m0aur: Manningtree exchange covers adjoining Lawford and Mistley which together make up a small town, and as the report also says it covers cabs in Babergh which is the other side of the estuary in Suffolk (where I used to live, presumably Brantham on the same exchange) it's a significant area and a hopeful precedent as Andrew suggests.
Posted by jumpmum over 5 years ago
CD / m0aur
Take a look at Google maps, This is in the Manningtree area. Seems to cover a large RURAL geography. Lots of little villages maybe each with a Cab, this could improve the BB of over 80% of the population in the area and you are still complaining. Can't you give credit where it is due. I cannot see anyone else ever investing in this area and am surprised BT is without council funding. look on the Map!
Posted by m0aur over 5 years ago
@jumpnumpty
Don't try to tell me about somewhere I have lived on top all my life. 50 yards one side of the main street is Lawford, 50 yards the other side is Mistley, neither are Manningtree or part of it. I suggest you look around. You will find it is recorded as the smallest 'Town' in the UK with a total headcount of 700, which was my point, though as a local you should know that. 2 villages away, Tattingstone are a 200kb notspot, while large villages like Glemsford with near 3,000 properties are forgot about.
Posted by mervl over 5 years ago
I do see a problem though, whilst some villages are served from "town" exchanges and will benefit, in the old days the PO seemed to have a urban/rural mentality which meant remote rural exchanges serve areas which are actually now closer to a town. Hopefully in the future BT will create new links to bring fibre out from enabled areas, but the dual fibre/PTSN services doesn't help with rationalising the network in that way.
Posted by mervl over 5 years ago
I do see a problem though, whilst some villages are served from "town" exchanges and will benefit, in the old days the PO seemed to have a urban/rural mentality which meant remote rural exchanges serve areas which are actually now closer to a town. Hopefully in the future BT will create new links to bring fibre out from enabled areas, but the dual fibre/PTSN services doesn't help with rationalising the network in that way.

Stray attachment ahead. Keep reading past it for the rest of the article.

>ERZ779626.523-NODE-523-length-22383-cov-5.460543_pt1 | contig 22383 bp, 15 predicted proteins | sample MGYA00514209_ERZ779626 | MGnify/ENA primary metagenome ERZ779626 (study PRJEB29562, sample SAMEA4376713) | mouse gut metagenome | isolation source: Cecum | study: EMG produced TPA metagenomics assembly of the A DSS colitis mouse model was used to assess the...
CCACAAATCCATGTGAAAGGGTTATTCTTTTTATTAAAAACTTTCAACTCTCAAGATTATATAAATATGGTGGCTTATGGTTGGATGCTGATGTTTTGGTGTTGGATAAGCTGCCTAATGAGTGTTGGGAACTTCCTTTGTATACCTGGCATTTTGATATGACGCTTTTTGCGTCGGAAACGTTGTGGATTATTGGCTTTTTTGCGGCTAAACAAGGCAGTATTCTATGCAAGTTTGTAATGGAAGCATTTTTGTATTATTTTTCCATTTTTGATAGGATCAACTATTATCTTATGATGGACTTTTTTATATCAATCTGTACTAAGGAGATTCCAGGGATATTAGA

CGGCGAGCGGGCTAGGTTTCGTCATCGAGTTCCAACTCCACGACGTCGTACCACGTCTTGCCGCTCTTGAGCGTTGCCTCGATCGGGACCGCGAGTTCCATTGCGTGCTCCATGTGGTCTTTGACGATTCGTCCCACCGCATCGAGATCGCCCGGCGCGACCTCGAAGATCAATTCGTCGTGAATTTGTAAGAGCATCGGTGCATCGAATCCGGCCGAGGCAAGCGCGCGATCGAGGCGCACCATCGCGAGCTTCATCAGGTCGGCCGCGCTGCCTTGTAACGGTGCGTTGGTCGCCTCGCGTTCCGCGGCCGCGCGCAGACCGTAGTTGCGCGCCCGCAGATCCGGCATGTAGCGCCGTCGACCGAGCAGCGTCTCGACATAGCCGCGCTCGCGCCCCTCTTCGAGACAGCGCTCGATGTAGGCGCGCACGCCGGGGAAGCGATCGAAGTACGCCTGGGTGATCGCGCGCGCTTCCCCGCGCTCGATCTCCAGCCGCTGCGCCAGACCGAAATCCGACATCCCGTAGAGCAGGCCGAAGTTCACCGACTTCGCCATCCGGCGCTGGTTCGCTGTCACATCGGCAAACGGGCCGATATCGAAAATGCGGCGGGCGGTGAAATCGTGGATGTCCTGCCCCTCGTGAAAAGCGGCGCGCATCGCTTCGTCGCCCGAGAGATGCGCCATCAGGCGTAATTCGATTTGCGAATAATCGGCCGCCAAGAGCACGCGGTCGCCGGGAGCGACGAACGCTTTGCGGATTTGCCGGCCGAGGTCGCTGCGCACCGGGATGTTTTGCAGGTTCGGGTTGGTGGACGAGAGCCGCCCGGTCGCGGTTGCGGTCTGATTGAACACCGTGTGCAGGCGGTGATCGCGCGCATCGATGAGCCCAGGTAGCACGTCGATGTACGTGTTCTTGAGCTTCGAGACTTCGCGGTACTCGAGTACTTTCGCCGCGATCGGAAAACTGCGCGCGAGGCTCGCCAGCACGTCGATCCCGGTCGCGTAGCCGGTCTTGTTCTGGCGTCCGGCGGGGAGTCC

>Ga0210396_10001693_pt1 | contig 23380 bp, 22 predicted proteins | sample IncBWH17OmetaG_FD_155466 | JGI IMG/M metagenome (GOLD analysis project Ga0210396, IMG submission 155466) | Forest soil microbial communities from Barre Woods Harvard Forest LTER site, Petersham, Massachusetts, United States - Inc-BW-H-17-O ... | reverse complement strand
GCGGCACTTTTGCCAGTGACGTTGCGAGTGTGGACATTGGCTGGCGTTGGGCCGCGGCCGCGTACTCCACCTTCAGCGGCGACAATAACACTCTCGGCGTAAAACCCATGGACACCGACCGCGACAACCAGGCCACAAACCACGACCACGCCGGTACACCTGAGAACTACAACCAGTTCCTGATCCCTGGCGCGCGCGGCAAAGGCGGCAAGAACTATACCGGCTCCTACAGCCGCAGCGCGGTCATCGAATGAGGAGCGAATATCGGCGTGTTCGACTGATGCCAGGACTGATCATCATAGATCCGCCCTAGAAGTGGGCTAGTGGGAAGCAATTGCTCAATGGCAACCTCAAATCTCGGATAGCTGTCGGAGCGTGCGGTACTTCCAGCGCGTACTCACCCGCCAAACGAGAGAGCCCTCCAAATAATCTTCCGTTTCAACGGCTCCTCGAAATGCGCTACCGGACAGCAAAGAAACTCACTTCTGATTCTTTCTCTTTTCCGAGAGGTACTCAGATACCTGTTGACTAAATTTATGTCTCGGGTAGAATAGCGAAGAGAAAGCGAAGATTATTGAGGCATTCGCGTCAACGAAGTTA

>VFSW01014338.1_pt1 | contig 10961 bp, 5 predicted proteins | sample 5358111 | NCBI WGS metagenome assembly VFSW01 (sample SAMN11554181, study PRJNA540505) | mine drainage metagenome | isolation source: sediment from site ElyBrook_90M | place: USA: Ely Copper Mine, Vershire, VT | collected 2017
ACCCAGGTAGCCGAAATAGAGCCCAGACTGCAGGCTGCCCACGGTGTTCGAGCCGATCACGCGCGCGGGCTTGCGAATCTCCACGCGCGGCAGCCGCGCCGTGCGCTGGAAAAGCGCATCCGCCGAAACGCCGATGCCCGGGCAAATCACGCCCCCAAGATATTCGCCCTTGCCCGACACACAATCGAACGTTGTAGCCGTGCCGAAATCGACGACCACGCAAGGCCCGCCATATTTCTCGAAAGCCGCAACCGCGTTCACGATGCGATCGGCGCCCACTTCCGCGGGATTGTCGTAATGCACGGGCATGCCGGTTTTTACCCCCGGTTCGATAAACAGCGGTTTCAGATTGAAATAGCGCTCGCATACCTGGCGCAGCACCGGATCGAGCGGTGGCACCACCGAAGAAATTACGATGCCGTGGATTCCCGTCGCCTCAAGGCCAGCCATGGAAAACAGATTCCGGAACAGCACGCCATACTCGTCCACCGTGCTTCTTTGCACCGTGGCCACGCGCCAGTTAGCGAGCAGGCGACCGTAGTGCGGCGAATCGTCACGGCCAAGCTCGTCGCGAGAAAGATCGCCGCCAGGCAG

Posted by m0aur over 5 years ago
There is a greater problem, when
ever there is a list of proposed updates, Suffolk are always left out. As I said when Manningtree was listed for upgrade, I expect it was due to it being listed as a town.
Posted by themanstan over 5 years ago
I can see there is no pleasing some people, an insignificant rural town and adjoining area gets FTTC. It might be better to follow the Romanian example of urban only fibre and sod the rurals. That way people will be in the right when they complain. Instead of the shallow hypocrisy where people complain when rurals aren't connected and then complain when they are connected, because they aren't rural enough for them.
Posted by cyberdoyle over 5 years ago
Well if no public money was used to get BT to enable Manningtree then I apologise profusely to Tendring council.
Doesn't alter the fact that the digital divide opens up wider, but at least that is one council who won't have to feel guilty.
Posted by mervl over 5 years ago
I'm sure the point is Lawford, served by Manningtree exchange, has a serious amount of new business and residential development, which is what interests both BT and the Council. Same as everywhere else then that's getting FTTC, including South Suffolk towns!!
Posted by m0aur over 5 years ago
A look around seems to show TalkTalk getting the jump on BT on the Glemsford Exchange. http://www.samknows.com/broadband/exchange/EAGLE It may be classed as a villiage, but there is a massive amount of industry such as Cannon Avent that would be interested.
Posted by GMAN99 over 5 years ago
Cyberdoyle, this whole article is about how a council worked with (instead of against) BT in terms of cabinets and cabinet placements. What on earth has it got to do with a digital divide, its about street furniture.
Posted by Somerset over 5 years ago
At least no mention of 'copper cabals'...

Progress would be to know full rollout details.
Posted by cyberdoyle over 5 years ago
GMAN99 head in sand again?